Marstars Technology Co.,Ltd
Marstars Technology Co.,Ltd.

PoE vs PoE+ vs PoE++ Switch: Key Differences & How to Ch

Power over Ethernet (PoE) is a technology that allows network devices to be powered over the same Ethernet cable that carries data. This eliminates the need for separate power cables and power sources, simplifying installations and reducing cable clutter.
There are three main PoE standards:
•PoE (802.3af):This is the original PoE standard and provides up to 15.4 watts of power per port.
•PoE+ (802.3at):This standard provides up to 30 watts of power per port.
•PoE++ (802.3bt):This is the latest and most powerful PoE standard and provides up to 100 watts of power per port.
Let’s take a closer look at PoE vs PoE+ vs PoE++ to help determine which technology best fits your needs.
What is a PoE Switch?
A Power over Ethernet (PoE) switch (commonly called a PoE, Type 1) is a network switch that is equipped with the capability to deliver both data and electrical power over Ethernet cables to connected devices. This eliminates the need for separate power cables and power sources for those devices, simplifying installations and reducing cable clutter.
Key PoE (802.3af) Specifications:
•Power Delivery: Up to 15.4 watts per port.
•Voltage: 44-57 volts DC.
•Current: Up to 350 mA.
•Total Power Budget: Typically 12.95 watts (after power loss considerations).
•Notable Applications: Phones, basic cameras, access points, switches, accessory edge devices.
What is a PoE+ Switch?
A PoE+ switch (commonly called a PoE, Type 2 switch) is a type of network switch configured to support the IEEE802.3at standard. POE+ offers higher power delivery compared to the original POE (802.3af) standard.
Key PoE+ (802.3at) Specifications:
•Power Delivery: Up to 30 watts per port.
•Voltage: 50-57 volts DC.
•Current: Up to 600 mA.
•Total Power Budget: Typically 25.5 watts (after power loss considerations).
•Notable Applications: Wireless access points, advanced IP cameras, some VoIP phones.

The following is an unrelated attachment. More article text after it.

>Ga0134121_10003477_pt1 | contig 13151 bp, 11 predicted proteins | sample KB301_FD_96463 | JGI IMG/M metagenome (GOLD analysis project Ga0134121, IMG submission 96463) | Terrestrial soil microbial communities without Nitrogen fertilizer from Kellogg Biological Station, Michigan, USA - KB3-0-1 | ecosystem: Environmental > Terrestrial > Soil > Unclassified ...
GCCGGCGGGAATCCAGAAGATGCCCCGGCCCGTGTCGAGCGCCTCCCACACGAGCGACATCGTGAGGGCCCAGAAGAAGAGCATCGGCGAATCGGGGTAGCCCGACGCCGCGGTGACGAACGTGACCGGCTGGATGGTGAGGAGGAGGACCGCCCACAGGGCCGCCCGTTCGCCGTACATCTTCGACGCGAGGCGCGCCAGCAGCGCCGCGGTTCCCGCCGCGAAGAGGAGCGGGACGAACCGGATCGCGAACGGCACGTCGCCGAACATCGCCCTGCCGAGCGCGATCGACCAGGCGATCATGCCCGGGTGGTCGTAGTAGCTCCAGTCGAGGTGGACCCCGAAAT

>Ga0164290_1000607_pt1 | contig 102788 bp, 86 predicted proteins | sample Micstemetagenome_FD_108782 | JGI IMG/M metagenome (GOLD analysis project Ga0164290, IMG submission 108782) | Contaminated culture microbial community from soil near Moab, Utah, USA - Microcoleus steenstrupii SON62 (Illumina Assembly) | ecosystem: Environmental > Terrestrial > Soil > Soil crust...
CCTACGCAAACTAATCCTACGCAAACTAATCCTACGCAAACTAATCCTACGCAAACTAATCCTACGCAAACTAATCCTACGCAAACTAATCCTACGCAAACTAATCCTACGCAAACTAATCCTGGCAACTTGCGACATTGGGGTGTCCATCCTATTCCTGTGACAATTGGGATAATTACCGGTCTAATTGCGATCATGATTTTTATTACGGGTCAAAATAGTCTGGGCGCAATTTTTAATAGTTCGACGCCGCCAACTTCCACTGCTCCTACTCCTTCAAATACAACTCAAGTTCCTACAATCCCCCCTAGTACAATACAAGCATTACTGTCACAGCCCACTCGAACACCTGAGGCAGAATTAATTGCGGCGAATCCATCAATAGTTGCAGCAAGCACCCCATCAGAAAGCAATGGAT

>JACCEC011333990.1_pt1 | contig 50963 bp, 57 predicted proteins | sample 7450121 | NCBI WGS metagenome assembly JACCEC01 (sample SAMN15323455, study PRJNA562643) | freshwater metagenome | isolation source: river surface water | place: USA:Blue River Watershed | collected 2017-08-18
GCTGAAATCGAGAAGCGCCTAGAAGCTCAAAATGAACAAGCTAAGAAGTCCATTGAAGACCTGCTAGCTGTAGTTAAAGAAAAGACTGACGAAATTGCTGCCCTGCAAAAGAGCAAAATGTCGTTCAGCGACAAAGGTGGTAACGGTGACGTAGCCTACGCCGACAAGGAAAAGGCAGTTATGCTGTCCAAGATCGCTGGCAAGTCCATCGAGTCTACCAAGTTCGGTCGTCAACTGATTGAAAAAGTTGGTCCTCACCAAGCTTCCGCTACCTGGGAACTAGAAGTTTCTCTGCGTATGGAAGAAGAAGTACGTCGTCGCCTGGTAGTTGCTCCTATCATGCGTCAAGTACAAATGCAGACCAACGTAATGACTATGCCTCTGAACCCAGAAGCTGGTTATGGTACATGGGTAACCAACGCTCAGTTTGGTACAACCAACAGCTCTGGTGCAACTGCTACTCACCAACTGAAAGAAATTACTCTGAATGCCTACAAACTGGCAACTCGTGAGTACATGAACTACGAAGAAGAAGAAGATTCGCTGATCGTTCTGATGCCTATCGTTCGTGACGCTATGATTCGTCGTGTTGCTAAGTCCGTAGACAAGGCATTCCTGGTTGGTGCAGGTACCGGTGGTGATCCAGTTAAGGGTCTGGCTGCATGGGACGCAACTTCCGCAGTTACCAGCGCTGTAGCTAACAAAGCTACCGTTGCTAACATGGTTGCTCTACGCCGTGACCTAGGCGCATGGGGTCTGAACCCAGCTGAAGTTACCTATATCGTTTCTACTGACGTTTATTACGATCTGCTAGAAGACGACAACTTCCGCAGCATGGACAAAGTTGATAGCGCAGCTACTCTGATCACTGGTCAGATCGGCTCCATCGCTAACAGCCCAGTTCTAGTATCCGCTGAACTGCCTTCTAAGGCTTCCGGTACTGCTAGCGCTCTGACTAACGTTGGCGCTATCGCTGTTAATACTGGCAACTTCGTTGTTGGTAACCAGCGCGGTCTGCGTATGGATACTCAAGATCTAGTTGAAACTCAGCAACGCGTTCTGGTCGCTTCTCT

What is a PoE++ Switch?
A PoE++ switch is a type of network switch that supports the latest and most powerful Power over Ethernet (PoE) standard, known as PoE++. This standard is defined by the IEEE 802.3bt specification.  There are two types of PoE++ switches: Type 3 and Type 4.
PoE++ switches are ideal for scenarios such as deploying advanced surveillance systems, high-performance wireless networks, and industrial automation systems.
Key POE++ (802.3bt) specifications:
•Power Delivery (Type 3): Up to 60 watts per port.
•Power Delivery (Type 4): Up to 100 watts per port.
•Voltage: 50-57 volts DC.
•Current (Type 3): Up to 960 mA.
•Current (Type 4): Up to 1,400 mA.
•Total Power Budget: Depends on switch and configuration.
•Notable Applications: High-performance access points, PTZ cameras, advanced IoT devices.
How to choose between POE, POE+ and POE++
Choosing between POE, POE+, and POE++ depends on the specific power requirements of your network devices and the capabilities of your network infrastructure. Here are some steps to help you make an informed decision:
•Determine Power Needs: Assess the power requirements of the devices you intend to power over Ethernet. Different devices have varying power consumption levels. Make a list of devices and their corresponding power needs in watts.
•Check Device Compatibility: Verify whether your devices are compatible with POE, POE+, or POE++. Some devices might only support specific POE standards. Check the manufacturer’s specifications or documentation to confirm compatibility.
•Consider Future Growth: Think about potential future additions or upgrades to your network. If you expect to integrate higher-powered devices down the line, it might be wise to invest in a higher POE standard now to accommodate those needs.
•Assess Network Switch Capability: Check if your network switch supports the POE standard you’re considering. Not all switches support all POE standards. Make sure the switch can deliver the required power levels to the devices you plan to connect.
•Evaluate Cable Length and Voltage Drop: Keep in mind that longer Ethernet cable runs can lead to voltage drop and power loss. Higher-powered devices may require higher voltage levels to compensate for this drop. Consider the cable length between the switch and the powered devices.
•Budget Considerations: POE++ equipment might be more expensive than POE or POE+ alternatives. Evaluate your budget constraints and balance them with the power needs of your devices.
•Plan for Redundancy and Failover: If power continuity is critical for your network devices, consider redundant power sources or uninterruptible power supply (UPS) solutions. This may influence your choice of POE standard.
•Consult with Professionals: If you’re unsure about which POE standard to choose, consult with IT professionals, network engineers, or vendors who specialize in networking equipment. They can provide valuable insights based on your specific use case.
•Review Standards Evolution: Keep in mind that technology evolves. While POE++ might provide more power, future standards could potentially offer even higher power capacities. Consider the longevity of your infrastructure when making a decision.
In general, if you’re planning to power devices with higher power requirements or anticipate future expansion of your network, choosing a higher POE standard (such as POE+ or POE++) might be beneficial. However, always make sure to verify compatibility, assess the capabilities of your existing infrastructure, and consider your specific needs before making a decision.
Related News